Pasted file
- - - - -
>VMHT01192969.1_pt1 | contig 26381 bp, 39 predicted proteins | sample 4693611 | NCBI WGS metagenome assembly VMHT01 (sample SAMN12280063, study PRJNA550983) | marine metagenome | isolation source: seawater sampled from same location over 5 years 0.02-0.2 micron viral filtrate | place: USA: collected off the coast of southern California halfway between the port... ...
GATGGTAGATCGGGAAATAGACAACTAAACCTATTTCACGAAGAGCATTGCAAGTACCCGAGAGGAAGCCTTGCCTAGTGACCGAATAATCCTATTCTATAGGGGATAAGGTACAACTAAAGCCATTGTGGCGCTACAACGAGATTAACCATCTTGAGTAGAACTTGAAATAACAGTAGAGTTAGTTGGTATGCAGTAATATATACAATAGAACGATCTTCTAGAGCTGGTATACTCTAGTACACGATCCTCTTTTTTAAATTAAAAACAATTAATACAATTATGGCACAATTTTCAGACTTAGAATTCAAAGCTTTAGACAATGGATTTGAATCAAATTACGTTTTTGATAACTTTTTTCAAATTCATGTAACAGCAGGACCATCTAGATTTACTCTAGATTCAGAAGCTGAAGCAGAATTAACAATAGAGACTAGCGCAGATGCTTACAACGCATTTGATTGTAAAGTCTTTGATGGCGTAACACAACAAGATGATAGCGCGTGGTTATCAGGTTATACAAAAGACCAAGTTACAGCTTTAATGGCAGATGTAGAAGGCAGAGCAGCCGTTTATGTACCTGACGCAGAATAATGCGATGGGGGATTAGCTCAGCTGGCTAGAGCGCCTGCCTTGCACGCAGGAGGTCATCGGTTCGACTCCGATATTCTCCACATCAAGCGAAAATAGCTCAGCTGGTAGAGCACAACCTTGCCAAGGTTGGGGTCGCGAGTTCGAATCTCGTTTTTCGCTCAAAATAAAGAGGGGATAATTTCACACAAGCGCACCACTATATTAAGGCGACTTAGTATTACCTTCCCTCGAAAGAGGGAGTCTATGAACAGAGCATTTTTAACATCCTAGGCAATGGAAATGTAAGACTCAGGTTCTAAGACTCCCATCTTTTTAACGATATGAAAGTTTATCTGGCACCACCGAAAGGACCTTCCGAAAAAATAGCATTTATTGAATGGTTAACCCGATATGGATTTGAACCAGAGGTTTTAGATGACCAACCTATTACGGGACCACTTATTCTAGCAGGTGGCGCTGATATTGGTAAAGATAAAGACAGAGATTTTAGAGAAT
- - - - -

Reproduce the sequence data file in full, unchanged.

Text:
>VMHT01192969.1_pt1 | contig 26381 bp, 39 predicted proteins | sample 4693611 | NCBI WGS metagenome assembly VMHT01 (sample SAMN12280063, study PRJNA550983) | marine metagenome | isolation source: seawater sampled from same location over 5 years 0.02-0.2 micron viral filtrate | place: USA: collected off the coast of southern California halfway between the port... ...
GATGGTAGATCGGGAAATAGACAACTAAACCTATTTCACGAAGAGCATTGCAAGTACCCGAGAGGAAGCCTTGCCTAGTGACCGAATAATCCTATTCTATAGGGGATAAGGTACAACTAAAGCCATTGTGGCGCTACAACGAGATTAACCATCTTGAGTAGAACTTGAAATAACAGTAGAGTTAGTTGGTATGCAGTAATATATACAATAGAACGATCTTCTAGAGCTGGTATACTCTAGTACACGATCCTCTTTTTTAAATTAAAAACAATTAATACAATTATGGCACAATTTTCAGACTTAGAATTCAAAGCTTTAGACAATGGATTTGAATCAAATTACGTTTTTGATAACTTTTTTCAAATTCATGTAACAGCAGGACCATCTAGATTTACTCTAGATTCAGAAGCTGAAGCAGAATTAACAATAGAGACTAGCGCAGATGCTTACAACGCATTTGATTGTAAAGTCTTTGATGGCGTAACACAACAAGATGATAGCGCGTGGTTATCAGGTTATACAAAAGACCAAGTTACAGCTTTAATGGCAGATGTAGAAGGCAGAGCAGCCGTTTATGTACCTGACGCAGAATAATGCGATGGGGGATTAGCTCAGCTGGCTAGAGCGCCTGCCTTGCACGCAGGAGGTCATCGGTTCGACTCCGATATTCTCCACATCAAGCGAAAATAGCTCAGCTGGTAGAGCACAACCTTGCCAAGGTTGGGGTCGCGAGTTCGAATCTCGTTTTTCGCTCAAAATAAAGAGGGGATAATTTCACACAAGCGCACCACTATATTAAGGCGACTTAGTATTACCTTCCCTCGAAAGAGGGAGTCTATGAACAGAGCATTTTTAACATCCTAGGCAATGGAAATGTAAGACTCAGGTTCTAAGACTCCCATCTTTTTAACGATATGAAAGTTTATCTGGCACCACCGAAAGGACCTTCCGAAAAAATAGCATTTATTGAATGGTTAACCCGATATGGATTTGAACCAGAGGTTTTAGATGACCAACCTATTACGGGACCACTTATTCTAGCAGGTGGCGCTGATATTGGTAAAGATAAAGACAGAGATTTTAGAGAAT